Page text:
The Salem VAMC is one of 36 centers that offer wheelchair tai chi. Here's how:
In 2016, Zibin Guo began teaching Tai Chi to Veterans. He began teaching an adaptive program of the martial art to those in wheelchairs. The VAMC plans to offer this program to those in living facilities as well.
The Tai Chi Master, Zibin Guo, earned his Ph.D. from the University of Connecticut and well as a Fellowship at Harvard Medical. He says he has developed the program to train health care workers to use the program for Veterans. Guo also says that it is perfect for those who have a limited physical function. Guo developed the program for mind and body healing and is a healthy alternative for fitness. Tai Chi provides pure movement and is used to empower people, especially those with physical and psychological disabilities, or PTSD.
While working in Tennessee, Guo had a Veteran join one of his classes with the aid of a cane after attending a couple of years in a wheelchair. Guo said that Tai Chi helped her to deal with pain and helped her to destress. Be advised though, Tai Chi is not just sitting in a chair. It's integrating the chair motion to the Tai Chi motion. Guo says that it's transforming the image of the chair into something else.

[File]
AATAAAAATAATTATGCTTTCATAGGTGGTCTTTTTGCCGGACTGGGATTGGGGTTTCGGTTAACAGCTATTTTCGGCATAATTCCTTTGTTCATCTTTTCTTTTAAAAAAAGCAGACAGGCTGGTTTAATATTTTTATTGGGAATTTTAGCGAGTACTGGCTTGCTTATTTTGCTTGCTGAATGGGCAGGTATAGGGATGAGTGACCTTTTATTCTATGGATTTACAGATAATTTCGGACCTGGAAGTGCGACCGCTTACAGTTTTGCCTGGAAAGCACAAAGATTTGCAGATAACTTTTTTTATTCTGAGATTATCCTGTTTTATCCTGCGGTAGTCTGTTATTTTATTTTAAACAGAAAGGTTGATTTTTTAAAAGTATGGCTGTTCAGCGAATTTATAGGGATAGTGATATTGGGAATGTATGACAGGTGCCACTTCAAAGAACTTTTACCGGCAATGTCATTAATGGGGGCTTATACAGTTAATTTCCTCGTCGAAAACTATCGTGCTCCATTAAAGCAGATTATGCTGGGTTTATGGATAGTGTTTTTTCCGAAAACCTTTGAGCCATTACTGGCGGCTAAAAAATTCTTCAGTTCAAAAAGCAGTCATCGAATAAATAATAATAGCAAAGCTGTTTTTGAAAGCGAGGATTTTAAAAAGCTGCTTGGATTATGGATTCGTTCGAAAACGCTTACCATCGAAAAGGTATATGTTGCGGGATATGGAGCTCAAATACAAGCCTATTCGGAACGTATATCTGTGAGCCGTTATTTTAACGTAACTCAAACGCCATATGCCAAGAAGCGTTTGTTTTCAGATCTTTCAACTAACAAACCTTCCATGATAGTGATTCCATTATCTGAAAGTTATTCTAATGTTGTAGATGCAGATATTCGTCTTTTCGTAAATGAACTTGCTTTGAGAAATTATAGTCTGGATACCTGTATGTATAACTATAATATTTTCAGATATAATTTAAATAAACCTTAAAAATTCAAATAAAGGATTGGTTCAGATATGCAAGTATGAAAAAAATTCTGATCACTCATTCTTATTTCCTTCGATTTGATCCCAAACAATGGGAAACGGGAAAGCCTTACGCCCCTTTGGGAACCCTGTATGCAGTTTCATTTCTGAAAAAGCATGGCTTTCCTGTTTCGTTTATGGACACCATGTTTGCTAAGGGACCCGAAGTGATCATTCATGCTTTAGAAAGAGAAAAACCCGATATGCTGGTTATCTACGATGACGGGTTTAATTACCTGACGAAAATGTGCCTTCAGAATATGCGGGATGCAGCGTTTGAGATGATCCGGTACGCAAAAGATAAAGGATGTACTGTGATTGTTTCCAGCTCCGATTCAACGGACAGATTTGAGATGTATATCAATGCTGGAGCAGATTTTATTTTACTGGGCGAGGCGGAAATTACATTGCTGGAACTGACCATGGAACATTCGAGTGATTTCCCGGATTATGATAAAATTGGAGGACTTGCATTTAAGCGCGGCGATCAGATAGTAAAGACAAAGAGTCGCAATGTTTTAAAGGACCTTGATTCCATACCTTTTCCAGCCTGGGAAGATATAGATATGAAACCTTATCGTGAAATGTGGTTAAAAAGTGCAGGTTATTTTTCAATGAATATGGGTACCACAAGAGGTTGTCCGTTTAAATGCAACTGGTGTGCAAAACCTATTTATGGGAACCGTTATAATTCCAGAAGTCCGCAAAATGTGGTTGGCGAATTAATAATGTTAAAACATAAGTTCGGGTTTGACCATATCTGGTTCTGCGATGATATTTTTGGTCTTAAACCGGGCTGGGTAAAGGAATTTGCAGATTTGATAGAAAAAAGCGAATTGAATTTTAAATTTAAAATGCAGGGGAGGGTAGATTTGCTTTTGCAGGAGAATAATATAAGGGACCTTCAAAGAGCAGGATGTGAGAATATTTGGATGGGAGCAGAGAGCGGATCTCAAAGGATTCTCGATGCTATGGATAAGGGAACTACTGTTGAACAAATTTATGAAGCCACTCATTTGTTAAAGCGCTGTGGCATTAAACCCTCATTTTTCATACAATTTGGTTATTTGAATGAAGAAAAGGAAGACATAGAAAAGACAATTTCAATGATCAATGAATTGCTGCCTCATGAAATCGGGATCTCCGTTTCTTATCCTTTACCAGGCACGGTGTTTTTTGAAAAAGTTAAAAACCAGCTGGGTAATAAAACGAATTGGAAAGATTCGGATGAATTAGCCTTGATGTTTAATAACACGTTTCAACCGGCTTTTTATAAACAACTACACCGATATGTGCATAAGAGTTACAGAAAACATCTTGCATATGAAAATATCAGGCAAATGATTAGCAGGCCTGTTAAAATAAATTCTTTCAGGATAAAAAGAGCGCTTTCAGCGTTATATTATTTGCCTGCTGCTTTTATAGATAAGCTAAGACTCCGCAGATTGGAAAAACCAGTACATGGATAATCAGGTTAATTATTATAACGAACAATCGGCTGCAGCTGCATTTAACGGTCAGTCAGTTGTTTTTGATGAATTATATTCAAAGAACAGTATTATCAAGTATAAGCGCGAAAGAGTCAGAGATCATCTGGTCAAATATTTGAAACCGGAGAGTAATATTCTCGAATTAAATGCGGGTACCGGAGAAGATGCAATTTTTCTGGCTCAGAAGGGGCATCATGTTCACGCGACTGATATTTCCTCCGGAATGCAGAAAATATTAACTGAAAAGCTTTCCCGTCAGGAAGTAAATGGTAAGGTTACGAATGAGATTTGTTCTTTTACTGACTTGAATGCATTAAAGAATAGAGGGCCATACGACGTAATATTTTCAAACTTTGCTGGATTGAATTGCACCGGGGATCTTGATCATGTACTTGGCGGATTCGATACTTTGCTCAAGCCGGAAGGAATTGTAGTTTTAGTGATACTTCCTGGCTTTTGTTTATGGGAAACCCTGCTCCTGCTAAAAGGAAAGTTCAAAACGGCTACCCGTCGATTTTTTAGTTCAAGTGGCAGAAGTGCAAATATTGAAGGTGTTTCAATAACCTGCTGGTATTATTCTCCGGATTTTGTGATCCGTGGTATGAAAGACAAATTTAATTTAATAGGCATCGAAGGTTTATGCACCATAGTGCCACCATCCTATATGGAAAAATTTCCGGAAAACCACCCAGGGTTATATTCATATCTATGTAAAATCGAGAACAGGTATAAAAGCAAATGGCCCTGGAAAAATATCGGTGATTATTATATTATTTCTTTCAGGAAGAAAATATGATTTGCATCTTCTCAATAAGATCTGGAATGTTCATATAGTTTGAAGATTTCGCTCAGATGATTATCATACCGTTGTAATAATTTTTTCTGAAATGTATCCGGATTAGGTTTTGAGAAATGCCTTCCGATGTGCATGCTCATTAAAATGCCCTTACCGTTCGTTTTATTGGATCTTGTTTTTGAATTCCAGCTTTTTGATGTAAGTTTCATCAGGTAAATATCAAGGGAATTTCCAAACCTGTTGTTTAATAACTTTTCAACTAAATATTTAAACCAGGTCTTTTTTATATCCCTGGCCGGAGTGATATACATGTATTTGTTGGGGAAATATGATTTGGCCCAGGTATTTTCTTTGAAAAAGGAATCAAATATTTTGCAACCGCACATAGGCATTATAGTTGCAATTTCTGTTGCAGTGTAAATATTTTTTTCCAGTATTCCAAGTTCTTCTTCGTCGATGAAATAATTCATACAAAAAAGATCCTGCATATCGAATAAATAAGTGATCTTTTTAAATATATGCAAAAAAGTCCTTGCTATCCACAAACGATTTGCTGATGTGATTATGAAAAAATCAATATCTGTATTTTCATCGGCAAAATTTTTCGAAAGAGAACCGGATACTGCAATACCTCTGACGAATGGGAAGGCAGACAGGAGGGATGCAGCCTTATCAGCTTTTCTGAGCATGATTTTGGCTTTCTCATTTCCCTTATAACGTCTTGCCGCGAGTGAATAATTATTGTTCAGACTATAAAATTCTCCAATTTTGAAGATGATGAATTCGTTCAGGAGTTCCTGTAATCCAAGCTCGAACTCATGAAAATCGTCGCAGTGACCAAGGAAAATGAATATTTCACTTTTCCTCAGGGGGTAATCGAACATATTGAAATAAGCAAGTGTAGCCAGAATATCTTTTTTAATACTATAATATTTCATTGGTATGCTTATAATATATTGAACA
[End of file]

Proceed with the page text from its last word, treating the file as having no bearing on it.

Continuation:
If you attend a class at the Salen VA Med Canter, there will be trained providers who work as a team to engage the Vets with the adaptive wheelchair Tai Chi. Seventeen caregivers have been trained for this. They range from Rec. Therapists, Certified Occupational therapy Assistants, Physical Therapists, and their assistants, and even Social Workers. You will be in good hands and shouldn't have any worries.
"I’ve spoken with suicidal patients who have told me it liberated their sense of negativity," Guo said. "And I’ve found that people who engage with it are more likely to have a proactive lifestyle.”
Image credit: https://www.blogs.va.gov/VAntage/wp-content/uploads/2020/04/Instructor-up-front_vp1.jpg